Use calculated tables to show only used rows in dimensions

I got an interesting request this week, to improve the usability of the tabular model they wanted to filter the dimension table to only contain the rows that have data in the fact table. That way the slicers and other filters will never have data where you don’t have any sales or any facts. Often this is taken care before loading the data by creating view or writing queries but in this case this would have been expensive and time consuming for all tables in the model. But there is a way to do this in Power BI \ SSAS by using calculated tables.

 

Take the following model:

image

I filtered the FactOnlineSales table in the query to exclude some products. I ended up with a sales table that only contains data for 2 product, the product tables has 2517 products in total though.

If I now want to use the product as slicer or filter Power BI will show all of them, in this case it looks like this:

image

As you can see that is a long list! I just want to filter it down to only show those products where I have sales. To do this I will create a new calculated table that only contains those product that have values in the sales table:

FilteredProduct = FILTER(DimProduct,
                                    COUNTROWS(RELATEDTABLE(FactOnlineSales)) > 0
                        )

In short: Filter the rows in the DimProduct table to keep only those rows where we have more than 0 zero rows in the related sales table for the current product.

Now this works, I just have 2 rows left:

image

But I would like to make it a bit cleaner by hiding the table and setting the relationship to inactive, the problem is that by doing that the expression doesnt work anymore since I am using the RELATEDTABLE function. But there is a way to fix this by adding the USERELATIONSHIP function:

FilteredProduct = FILTER(DimProduct,
                                 CALCULATE(
                                            COUNTROWS(RELATEDTABLE(FactOnlineSales)) > 0
                                           ,USERELATIONSHIP(DimProduct[ProductKey],FactOnlineSales[ProductKey])
                                          )
                          )

Now this does the trick. The model now looks like this:

image

By hiding the DimProduct table the end user will not be able to see the table in the field list and my slicer now returns just the 2 items:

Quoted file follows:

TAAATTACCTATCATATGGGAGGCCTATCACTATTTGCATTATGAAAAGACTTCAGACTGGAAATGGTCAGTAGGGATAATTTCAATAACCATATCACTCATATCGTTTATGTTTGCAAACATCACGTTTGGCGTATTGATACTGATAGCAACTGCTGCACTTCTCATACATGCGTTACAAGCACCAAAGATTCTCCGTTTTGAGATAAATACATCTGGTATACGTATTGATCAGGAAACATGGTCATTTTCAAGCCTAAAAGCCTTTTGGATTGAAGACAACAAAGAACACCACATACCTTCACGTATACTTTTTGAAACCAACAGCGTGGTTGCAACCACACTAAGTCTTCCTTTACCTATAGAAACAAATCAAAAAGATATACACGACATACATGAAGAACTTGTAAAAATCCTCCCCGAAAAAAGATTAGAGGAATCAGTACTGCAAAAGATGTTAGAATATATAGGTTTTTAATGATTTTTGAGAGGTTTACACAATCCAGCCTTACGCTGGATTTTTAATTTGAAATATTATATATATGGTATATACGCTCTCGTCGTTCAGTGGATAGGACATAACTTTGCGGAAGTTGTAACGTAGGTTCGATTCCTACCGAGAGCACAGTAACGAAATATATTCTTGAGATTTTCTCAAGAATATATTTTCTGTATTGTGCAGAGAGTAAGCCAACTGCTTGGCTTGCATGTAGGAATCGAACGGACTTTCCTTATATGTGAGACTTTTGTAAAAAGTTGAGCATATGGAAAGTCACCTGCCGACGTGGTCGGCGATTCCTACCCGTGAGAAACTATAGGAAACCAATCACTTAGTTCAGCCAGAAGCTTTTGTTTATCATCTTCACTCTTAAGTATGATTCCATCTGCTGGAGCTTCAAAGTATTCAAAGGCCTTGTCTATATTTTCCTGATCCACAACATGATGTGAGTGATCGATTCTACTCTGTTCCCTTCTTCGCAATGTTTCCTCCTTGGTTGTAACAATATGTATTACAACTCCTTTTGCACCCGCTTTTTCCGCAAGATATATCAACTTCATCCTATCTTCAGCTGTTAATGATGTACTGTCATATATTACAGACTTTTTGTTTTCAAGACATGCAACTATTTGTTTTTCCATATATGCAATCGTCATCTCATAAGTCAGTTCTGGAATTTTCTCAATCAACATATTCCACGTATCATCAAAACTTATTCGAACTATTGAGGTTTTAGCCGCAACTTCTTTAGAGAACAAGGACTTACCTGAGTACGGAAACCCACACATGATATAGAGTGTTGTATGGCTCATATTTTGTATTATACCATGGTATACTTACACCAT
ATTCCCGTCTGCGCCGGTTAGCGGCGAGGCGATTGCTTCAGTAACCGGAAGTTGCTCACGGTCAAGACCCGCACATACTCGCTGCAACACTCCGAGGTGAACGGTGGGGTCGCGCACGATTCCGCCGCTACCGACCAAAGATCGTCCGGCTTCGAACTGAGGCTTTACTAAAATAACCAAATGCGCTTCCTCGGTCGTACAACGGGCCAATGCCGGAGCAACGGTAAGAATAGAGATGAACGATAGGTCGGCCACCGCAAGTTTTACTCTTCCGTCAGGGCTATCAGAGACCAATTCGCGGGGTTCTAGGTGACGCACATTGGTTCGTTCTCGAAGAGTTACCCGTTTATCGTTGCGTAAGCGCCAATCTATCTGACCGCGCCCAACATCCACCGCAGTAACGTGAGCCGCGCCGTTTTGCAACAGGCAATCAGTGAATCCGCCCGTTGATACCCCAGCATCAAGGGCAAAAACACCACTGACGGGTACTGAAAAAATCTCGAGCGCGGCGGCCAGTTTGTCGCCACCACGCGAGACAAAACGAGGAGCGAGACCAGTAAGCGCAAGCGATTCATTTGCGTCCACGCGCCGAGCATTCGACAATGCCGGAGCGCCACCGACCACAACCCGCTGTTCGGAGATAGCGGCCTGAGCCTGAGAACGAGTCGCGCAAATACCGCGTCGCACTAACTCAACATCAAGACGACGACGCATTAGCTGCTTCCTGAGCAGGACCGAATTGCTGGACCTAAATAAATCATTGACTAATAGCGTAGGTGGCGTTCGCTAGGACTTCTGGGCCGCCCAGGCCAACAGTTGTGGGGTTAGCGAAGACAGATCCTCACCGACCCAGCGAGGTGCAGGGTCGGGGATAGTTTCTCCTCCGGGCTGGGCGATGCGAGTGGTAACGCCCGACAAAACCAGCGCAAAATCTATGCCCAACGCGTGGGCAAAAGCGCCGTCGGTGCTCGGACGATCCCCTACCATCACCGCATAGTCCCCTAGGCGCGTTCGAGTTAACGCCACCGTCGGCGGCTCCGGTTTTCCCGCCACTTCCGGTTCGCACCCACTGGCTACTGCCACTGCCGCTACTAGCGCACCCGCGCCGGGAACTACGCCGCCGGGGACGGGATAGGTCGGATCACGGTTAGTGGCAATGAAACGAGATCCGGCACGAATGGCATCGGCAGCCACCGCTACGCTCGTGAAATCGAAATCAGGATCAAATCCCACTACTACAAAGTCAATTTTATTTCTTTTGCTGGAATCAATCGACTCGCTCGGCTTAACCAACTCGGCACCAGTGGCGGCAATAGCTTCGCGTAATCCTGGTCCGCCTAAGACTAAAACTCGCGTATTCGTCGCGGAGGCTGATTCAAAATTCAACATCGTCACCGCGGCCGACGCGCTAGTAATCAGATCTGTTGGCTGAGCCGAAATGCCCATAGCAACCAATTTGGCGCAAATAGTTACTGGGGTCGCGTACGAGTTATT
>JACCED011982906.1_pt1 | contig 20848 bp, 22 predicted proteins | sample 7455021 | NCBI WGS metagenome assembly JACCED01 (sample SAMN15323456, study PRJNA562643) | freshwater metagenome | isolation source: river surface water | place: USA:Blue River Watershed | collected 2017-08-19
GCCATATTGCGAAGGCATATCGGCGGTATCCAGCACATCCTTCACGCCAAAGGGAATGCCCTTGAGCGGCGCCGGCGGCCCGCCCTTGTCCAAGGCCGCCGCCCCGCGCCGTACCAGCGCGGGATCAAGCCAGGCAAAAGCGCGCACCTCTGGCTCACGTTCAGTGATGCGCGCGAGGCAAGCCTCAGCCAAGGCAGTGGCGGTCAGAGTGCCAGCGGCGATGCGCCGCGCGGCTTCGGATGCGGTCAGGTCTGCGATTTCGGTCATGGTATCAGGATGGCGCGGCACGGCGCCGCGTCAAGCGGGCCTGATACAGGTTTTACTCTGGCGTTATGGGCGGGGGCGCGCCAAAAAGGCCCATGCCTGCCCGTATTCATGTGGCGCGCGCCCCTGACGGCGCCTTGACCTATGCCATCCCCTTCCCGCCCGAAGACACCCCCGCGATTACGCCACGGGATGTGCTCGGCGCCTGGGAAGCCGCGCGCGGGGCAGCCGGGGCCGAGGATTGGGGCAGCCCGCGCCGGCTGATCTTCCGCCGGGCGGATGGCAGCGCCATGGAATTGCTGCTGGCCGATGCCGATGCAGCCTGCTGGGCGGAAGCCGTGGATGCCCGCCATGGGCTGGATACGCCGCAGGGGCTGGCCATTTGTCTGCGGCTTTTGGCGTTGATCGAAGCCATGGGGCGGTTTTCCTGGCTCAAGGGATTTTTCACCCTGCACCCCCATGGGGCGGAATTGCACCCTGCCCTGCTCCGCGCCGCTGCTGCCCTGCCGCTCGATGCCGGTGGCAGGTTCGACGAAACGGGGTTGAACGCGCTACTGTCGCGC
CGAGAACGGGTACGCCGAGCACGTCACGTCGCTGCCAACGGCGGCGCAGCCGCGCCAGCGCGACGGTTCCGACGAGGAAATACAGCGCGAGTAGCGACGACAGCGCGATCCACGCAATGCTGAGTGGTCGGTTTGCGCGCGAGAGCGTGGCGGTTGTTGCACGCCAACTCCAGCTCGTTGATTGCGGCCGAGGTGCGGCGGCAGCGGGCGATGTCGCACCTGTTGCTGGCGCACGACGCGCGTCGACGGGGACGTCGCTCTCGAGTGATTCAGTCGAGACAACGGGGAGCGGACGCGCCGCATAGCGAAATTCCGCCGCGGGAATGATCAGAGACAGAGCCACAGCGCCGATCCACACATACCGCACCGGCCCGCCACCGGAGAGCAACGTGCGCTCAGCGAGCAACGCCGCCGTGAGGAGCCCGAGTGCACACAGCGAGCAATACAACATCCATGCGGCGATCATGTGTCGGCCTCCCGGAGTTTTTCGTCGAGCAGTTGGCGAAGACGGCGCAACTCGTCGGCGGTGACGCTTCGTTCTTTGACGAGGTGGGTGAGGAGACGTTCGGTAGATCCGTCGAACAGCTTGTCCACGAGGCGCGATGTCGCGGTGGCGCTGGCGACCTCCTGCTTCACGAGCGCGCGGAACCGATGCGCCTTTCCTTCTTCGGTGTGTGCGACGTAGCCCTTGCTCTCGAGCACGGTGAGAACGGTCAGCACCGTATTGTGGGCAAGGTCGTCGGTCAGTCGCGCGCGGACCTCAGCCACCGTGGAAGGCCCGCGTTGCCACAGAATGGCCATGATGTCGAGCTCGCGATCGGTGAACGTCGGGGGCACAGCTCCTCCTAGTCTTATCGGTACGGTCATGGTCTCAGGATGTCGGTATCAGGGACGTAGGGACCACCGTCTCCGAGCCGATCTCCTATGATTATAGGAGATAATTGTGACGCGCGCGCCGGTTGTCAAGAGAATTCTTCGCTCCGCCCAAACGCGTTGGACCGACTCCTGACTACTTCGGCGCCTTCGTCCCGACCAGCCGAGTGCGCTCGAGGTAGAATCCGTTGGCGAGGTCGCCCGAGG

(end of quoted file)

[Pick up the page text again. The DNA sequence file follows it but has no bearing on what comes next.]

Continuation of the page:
image

 

Mission accomplished!

  • Jose Ricardo

    Thanks for the very well explained article! Certainly I will be using this tip in my models

  • Jose Ricardo

    Is there any way to create calculated tables inside Excel?
    Like PowerBI, the next version of Excel could be have this feature of Calculated Tables.
    It would be perfect!

  • BobK

    Excellent! Just curious, what was the motivation behind setting the relationship to inactive?

    • Kasper

      I just think it would be cleaner, especially in a large model inactive relationships would never be in the way.

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  • Sokratis Gatsoulis

    Is there any way to do this with power query???? (And not bring inside the model the DimProduct table)???

    • Kasper

      Yes you can do this with PQ but that would translate into a query that would do a join to the fact table which was the whole reason to start looking for this work around, now the data is already in the model.

    • Simon Nuss

      You can perform an inner join prior to loading

      • Kasper

        yes but in this case that apparently was causing too much perf issues and maintenance as they want to use views for everything.

  • Mohammed Muddasar

    Turn on bidirectional filtering between FilteredProduct and FactOnlineSales. This will also solve this problem.

    • Kasper

      No that wouldn’t solve the problem with the slicers, the filter from the fact table will only be applied when you add a value from the fact table into the visual which is not possible in slicers.

  • Simon Nuss

    Is there much performance loss if you added a report level filter where, “CALCULATE( COUNTROWS( dim ), RELATEDTABLE( fct ) ) > 0” is true?

    This is my normal approach which avoids having to add bidirectional cross filtering.

  • Steven Neumersky

    Is “NOT IS EMPTY” more performant than “CALCULATE(COUNTROWS(Table) ) > 0”?

    For example instead of:

    FilteredProduct = FILTER(DimProduct,
    COUNTROWS(RELATEDTABLE(FactOnlineSales)) > 0
    )

    FilteredProduct = FILTER(DimProduct,
    NOT ISEMPTY ( CALCULATETABLE ( FactOnineSales ) )
    )

    OR Maybe:

    FILTER (
    VALUES ( DimProduct[ProductKey] ),
    NOT ISEMPTY ( CALCULATETABLE ( FactOnineSales ) )
    )

  • tomasz marcinkowski

    You can obtain the same result by using SUMMARIZE :
    FilteredProduct=
    SUMMARIZE(Sales,
    DimProduct[ProductKey],
    DimProduct[ProductName]
    )
    this will always return the list of products that have at least one row in Sales.